GinkgoThere are two issues when writing about Ginkgoes. One is giving an accurate sense of smell, the other of time.
The easiest one is smell. And the culprit would be the seeds.
The tree is dioecious, meaning they have separate sexes, male and female trees. All horticultural literature describing Gingkoes state to plant only male, or fruitless trees. Why? The females bear the fruit, and, only clocking in at about 1 to 1 ½” long, the size belies the potency. The fruit are covered by a fleshy apricot colored outer layer, called a sarcotesta. While it may look edible, the nose will give it away. The flesh contains butyric acid, which some describe nicely as “rancid butter”, but could more properly be defined as, well, people walking nearby a female tree with ripe fruit dropping to the ground tend to check their shoes to see what they had just stepped in, like some recalcitrant dog had just been on the same sidewalk.
Ironically, the seed or seeds hidden by the flesh are edible. The nut-like seeds are a traditional Chinese food, especially at special occasions, such as the New Year or at weddings. Some also claim aphrodisiac qualities-clearly not involving the fleshy outer coating. Quite attractive hanging on the tree, the fruit is best enjoyed from afar. One of the landscapers here at Middlebury accidentally got some of the fleshy part of the fruit on his jeans-he threatened to go home for the day.
Ginkgo is called a living fossil, and with that comes the challenge of explaining time. Relatives of Ginkgo date to Permian time, about 270 million years ago. The actual genus Ginkgo appears in the fossil record in the early Jurassic period, 190 million years ago. Stegosauruses were walking around underneath the trees (they weren’t grossed out by the smell) Time wise, the early Jurassic was when the single supercontinent Pangaea broke up into two-the northern Laurasia and the southern Gondwana. The Gulf of Mexico was just formed, and we’re still a long ways away from anything we’d recognize today as a modern continent. The only real way to relate the age of this is a bit of a stretch-the stone making up Wright Theater is 450 million years old.
The extreme age of the Ginkgo explains how it is a gymnosperm, (naked seeds, not protected by an ovary wall), like all conifers. It predates all the flowering plants in the world (angiosperms). The first flowering plants appear about 140 million years ago, and weren’t really prolific until 100 million years ago, and became the dominant type of tree at a relatively young 70 million years ago.
Have Gingkoes survived for 190 million years? Some of their ecological characteristics would make it seem possible, while others not. It’s slow growth, huge seeds, and shyness about reproduction (doesn’t start until relatively old, at about 20-30 years) would suggest that the cards are stacked against it in the cruel world of evolution. Ginkgo does, however, favor disturbed stream side environments, and has adapted to this niche, by bolting, or growing for many feet straight up before branching, and by clonal reproduction, growing new trunks from buds on the trunk, coppicing itself. This allowed it to out-compete the other stream-side dwellers, such as the ferns and cycads. This also explains its gradual loss to flowering plants even better adapted to the disturbed environments then our Ginkgo friends.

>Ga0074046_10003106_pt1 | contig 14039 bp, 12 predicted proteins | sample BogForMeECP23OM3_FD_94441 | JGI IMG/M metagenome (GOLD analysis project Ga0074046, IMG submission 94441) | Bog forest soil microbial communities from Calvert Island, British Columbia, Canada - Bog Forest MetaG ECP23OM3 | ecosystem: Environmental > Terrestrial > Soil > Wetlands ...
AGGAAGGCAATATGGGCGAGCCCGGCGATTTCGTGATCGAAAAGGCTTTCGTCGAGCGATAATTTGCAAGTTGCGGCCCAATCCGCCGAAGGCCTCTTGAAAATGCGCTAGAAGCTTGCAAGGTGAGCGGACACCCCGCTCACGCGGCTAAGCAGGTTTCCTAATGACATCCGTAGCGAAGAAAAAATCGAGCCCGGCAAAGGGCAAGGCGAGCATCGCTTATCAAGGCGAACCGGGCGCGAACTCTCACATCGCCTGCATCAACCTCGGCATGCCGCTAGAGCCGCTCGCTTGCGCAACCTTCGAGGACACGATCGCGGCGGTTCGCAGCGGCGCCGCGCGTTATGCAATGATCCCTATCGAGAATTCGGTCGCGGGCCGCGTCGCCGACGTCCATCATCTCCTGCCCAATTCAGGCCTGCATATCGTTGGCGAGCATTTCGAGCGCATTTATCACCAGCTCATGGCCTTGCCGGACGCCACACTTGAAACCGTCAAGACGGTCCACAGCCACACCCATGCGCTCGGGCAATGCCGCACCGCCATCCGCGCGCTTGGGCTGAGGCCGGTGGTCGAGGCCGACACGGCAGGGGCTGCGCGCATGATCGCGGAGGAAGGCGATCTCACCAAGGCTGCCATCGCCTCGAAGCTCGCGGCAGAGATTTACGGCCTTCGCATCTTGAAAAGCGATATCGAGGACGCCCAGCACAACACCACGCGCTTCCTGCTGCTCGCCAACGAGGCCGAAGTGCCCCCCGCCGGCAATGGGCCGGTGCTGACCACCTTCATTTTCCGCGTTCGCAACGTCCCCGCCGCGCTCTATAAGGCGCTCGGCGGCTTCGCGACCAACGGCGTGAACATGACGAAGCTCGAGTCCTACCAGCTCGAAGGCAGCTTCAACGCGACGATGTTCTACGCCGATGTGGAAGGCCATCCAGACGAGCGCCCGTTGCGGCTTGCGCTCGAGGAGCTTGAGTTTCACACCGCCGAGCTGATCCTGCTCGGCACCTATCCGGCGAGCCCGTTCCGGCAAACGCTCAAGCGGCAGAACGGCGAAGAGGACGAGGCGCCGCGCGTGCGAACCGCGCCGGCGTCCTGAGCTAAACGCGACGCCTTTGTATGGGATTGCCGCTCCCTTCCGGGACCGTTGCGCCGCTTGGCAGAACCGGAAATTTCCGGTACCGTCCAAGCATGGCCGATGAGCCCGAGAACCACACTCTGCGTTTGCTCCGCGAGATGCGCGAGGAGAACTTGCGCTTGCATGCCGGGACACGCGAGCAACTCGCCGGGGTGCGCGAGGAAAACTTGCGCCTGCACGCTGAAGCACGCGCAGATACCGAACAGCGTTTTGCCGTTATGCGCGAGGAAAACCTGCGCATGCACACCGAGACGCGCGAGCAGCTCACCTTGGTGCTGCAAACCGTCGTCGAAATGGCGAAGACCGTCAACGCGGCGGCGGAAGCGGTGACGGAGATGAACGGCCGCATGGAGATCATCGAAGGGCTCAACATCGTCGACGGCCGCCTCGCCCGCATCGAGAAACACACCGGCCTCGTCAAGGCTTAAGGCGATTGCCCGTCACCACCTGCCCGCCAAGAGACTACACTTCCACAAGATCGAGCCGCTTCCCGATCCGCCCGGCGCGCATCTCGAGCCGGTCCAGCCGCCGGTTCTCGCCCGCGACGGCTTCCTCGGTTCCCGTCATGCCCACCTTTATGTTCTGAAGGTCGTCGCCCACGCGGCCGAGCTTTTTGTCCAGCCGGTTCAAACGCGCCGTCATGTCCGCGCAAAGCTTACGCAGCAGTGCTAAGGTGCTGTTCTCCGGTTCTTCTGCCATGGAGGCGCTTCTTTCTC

Even the possibility of its existence “in the wild” is called into question. On Tian Mu Shan (Tian Mu Mountain) in Zhejiang Province, China is a large population of Gingkoes growing in the woods surrounding Kaishan Temple. Some believe the trees are offspring of plants cultivated for the last 1500 years by the temple monks. In Conservation Biology, Vol 6 NO. 2, Peter Del Tredici, Hsieh Ling, and Guang Yang wrote about counting 167 Ginkgos in the 1018 hectacre preserve, and resolved that wildness is an impossible debate to solve. There was no evidence of smaller self-seeded Ginkgoes nearby. However, the conditions weren’t right, as Ginkgo does not seem to reproduce in the closed canopy of a mature forest. The question should be that if Ginkgo has been around for 190 million years, shouldn’t they be forgiven for slacking off for the last 1500 years?
Many of the trees of Tian Mu Shan were multi-trunked specimens. Gingko is unique for its development of basal chichi, buds that form at the base of the trunk in response to wounding, tipping, or soil erosion. These can form entirely new clones of trees, offshoots of the parent, and explain a large reason the existence of Ginkgo for its long life span.
Closer to home, Ginkgo is a lovely tree, growing about 50-80’ high, although 100’ isn’t surprising. Width can vary tremendously, from 30-40’ to actually wider than tall.
The light grey bark becomes deeply furrowed with age, accented with dark brown.
A common name is the Maidenhair Tree, named after the Maidenhair Fern, both having lovely fan-shaped leaves, and both, ironically, bright green. The leaves of the tree are about 2-3” long and wide.
Fall color can often be a spectacular yellow, although the leaves are susceptible to freezing and falling off the tree before coloring, like this year. Another unique trait is the fall habit of dropping all of the leaves at once, seemingly overnight.
Michael Dirr lists over 76 cultivars of Ginkgo in A Manual of Woody Landscape Plants. I own a “Chi Chi”, which reputably will grow into a rounded globe 10’ wide. I planted it too close to a path.
Gingkos are all over campus. My personal favorite is a couple houses north of Public Safety, almost right across from Storrs Avenue. Others are near Warner Science, Painter Hall, and on a sidewalk near Mead Chapel heading toward McCullough.